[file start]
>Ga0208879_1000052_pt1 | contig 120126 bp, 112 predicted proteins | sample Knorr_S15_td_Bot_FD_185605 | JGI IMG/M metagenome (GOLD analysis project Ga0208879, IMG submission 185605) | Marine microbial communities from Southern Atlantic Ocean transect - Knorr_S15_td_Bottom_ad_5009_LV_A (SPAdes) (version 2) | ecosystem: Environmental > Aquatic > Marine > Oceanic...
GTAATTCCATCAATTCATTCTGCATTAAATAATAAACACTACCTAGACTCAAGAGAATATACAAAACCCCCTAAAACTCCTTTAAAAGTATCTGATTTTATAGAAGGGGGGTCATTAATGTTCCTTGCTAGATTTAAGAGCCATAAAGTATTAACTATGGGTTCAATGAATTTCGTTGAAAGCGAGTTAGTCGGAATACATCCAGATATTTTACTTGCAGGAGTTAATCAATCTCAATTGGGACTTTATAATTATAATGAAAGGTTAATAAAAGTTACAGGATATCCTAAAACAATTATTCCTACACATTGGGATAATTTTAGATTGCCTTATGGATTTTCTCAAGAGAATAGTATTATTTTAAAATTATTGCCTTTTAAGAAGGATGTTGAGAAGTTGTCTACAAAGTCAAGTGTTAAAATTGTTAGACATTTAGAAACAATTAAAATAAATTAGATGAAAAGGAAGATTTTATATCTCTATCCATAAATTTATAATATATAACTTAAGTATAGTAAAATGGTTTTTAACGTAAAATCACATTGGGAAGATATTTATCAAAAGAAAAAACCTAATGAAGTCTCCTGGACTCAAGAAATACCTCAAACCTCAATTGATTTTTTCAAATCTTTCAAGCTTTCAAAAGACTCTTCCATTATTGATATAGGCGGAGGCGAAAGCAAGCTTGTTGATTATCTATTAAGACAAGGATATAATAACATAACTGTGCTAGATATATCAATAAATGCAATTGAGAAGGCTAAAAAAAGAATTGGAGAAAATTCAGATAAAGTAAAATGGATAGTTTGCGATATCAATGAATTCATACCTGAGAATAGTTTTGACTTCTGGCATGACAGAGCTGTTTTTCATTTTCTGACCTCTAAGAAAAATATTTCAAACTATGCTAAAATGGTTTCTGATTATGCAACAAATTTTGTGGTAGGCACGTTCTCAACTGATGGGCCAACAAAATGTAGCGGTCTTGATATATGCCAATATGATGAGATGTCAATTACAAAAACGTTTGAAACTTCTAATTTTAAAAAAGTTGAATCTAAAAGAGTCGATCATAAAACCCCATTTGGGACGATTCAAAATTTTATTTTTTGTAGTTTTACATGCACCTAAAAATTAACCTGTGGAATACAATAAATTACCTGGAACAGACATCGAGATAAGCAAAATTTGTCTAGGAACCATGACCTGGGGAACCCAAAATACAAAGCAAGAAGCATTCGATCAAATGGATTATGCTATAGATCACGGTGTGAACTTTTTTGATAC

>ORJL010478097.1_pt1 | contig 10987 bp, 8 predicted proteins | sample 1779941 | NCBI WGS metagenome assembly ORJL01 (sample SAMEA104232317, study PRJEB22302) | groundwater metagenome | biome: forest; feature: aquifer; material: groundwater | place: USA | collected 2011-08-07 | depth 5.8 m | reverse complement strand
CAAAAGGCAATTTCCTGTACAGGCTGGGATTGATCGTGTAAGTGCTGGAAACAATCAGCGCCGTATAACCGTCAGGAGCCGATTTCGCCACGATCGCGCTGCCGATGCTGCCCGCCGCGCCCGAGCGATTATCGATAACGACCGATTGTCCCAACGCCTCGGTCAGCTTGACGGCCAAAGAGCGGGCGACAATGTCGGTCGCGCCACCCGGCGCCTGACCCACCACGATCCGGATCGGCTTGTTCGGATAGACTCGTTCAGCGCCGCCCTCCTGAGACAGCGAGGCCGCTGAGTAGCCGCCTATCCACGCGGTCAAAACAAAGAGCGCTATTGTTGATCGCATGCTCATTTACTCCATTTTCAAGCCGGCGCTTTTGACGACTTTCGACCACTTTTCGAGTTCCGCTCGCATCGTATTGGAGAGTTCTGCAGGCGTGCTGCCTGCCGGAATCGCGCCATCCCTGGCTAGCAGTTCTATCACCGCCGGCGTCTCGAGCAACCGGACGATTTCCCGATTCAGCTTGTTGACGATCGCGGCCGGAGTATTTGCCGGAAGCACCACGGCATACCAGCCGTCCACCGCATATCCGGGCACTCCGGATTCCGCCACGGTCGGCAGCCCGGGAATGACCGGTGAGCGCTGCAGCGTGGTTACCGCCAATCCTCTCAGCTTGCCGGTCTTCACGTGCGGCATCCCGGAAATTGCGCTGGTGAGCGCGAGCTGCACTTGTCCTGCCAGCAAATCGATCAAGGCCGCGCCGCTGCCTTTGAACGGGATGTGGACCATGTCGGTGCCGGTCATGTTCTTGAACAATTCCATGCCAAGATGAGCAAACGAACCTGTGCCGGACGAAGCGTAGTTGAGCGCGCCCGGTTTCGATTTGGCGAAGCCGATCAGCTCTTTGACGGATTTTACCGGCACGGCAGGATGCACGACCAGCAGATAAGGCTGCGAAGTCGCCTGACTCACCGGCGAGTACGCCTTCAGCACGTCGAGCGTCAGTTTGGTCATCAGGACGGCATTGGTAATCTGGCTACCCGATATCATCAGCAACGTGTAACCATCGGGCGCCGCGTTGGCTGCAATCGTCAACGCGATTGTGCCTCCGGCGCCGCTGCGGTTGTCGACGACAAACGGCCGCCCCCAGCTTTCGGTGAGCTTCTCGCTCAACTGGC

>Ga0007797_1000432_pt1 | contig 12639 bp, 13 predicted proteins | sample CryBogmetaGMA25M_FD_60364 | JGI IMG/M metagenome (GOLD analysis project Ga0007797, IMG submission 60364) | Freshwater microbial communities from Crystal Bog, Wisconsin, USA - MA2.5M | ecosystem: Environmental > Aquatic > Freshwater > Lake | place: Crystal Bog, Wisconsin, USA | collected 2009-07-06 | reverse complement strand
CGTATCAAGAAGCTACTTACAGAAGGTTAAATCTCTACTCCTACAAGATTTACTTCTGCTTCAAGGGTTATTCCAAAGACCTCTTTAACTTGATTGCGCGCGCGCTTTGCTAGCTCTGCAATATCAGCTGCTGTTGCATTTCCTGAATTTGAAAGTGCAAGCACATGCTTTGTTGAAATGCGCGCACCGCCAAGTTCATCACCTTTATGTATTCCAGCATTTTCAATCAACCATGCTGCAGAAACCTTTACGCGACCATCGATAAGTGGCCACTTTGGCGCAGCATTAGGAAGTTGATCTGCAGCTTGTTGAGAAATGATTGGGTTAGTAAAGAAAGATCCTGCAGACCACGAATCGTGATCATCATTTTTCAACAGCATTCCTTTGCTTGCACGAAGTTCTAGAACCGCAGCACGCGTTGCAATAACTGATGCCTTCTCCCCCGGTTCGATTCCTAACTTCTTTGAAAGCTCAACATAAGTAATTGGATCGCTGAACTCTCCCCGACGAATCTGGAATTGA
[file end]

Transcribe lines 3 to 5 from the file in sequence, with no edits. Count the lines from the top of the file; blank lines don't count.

>ORJL010478097.1_pt1 | contig 10987 bp, 8 predicted proteins | sample 1779941 | NCBI WGS metagenome assembly ORJL01 (sample SAMEA104232317, study PRJEB22302) | groundwater metagenome | biome: forest; feature: aquifer; material: groundwater | place: USA | collected 2011-08-07 | depth 5.8 m | reverse complement strand
CAAAAGGCAATTTCCTGTACAGGCTGGGATTGATCGTGTAAGTGCTGGAAACAATCAGCGCCGTATAACCGTCAGGAGCCGATTTCGCCACGATCGCGCTGCCGATGCTGCCCGCCGCGCCCGAGCGATTATCGATAACGACCGATTGTCCCAACGCCTCGGTCAGCTTGACGGCCAAAGAGCGGGCGACAATGTCGGTCGCGCCACCCGGCGCCTGACCCACCACGATCCGGATCGGCTTGTTCGGATAGACTCGTTCAGCGCCGCCCTCCTGAGACAGCGAGGCCGCTGAGTAGCCGCCTATCCACGCGGTCAAAACAAAGAGCGCTATTGTTGATCGCATGCTCATTTACTCCATTTTCAAGCCGGCGCTTTTGACGACTTTCGACCACTTTTCGAGTTCCGCTCGCATCGTATTGGAGAGTTCTGCAGGCGTGCTGCCTGCCGGAATCGCGCCATCCCTGGCTAGCAGTTCTATCACCGCCGGCGTCTCGAGCAACCGGACGATTTCCCGATTCAGCTTGTTGACGATCGCGGCCGGAGTATTTGCCGGAAGCACCACGGCATACCAGCCGTCCACCGCATATCCGGGCACTCCGGATTCCGCCACGGTCGGCAGCCCGGGAATGACCGGTGAGCGCTGCAGCGTGGTTACCGCCAATCCTCTCAGCTTGCCGGTCTTCACGTGCGGCATCCCGGAAATTGCGCTGGTGAGCGCGAGCTGCACTTGTCCTGCCAGCAAATCGATCAAGGCCGCGCCGCTGCCTTTGAACGGGATGTGGACCATGTCGGTGCCGGTCATGTTCTTGAACAATTCCATGCCAAGATGAGCAAACGAACCTGTGCCGGACGAAGCGTAGTTGAGCGCGCCCGGTTTCGATTTGGCGAAGCCGATCAGCTCTTTGACGGATTTTACCGGCACGGCAGGATGCACGACCAGCAGATAAGGCTGCGAAGTCGCCTGACTCACCGGCGAGTACGCCTTCAGCACGTCGAGCGTCAGTTTGGTCATCAGGACGGCATTGGTAATCTGGCTACCCGATATCATCAGCAACGTGTAACCATCGGGCGCCGCGTTGGCTGCAATCGTCAACGCGATTGTGCCTCCGGCGCCGCTGCGGTTGTCGACGACAAACGGCCGCCCCCAGCTTTCGGTGAGCTTCTCGCTCAACTGGC

>Ga0007797_1000432_pt1 | contig 12639 bp, 13 predicted proteins | sample CryBogmetaGMA25M_FD_60364 | JGI IMG/M metagenome (GOLD analysis project Ga0007797, IMG submission 60364) | Freshwater microbial communities from Crystal Bog, Wisconsin, USA - MA2.5M | ecosystem: Environmental > Aquatic > Freshwater > Lake | place: Crystal Bog, Wisconsin, USA | collected 2009-07-06 | reverse complement strand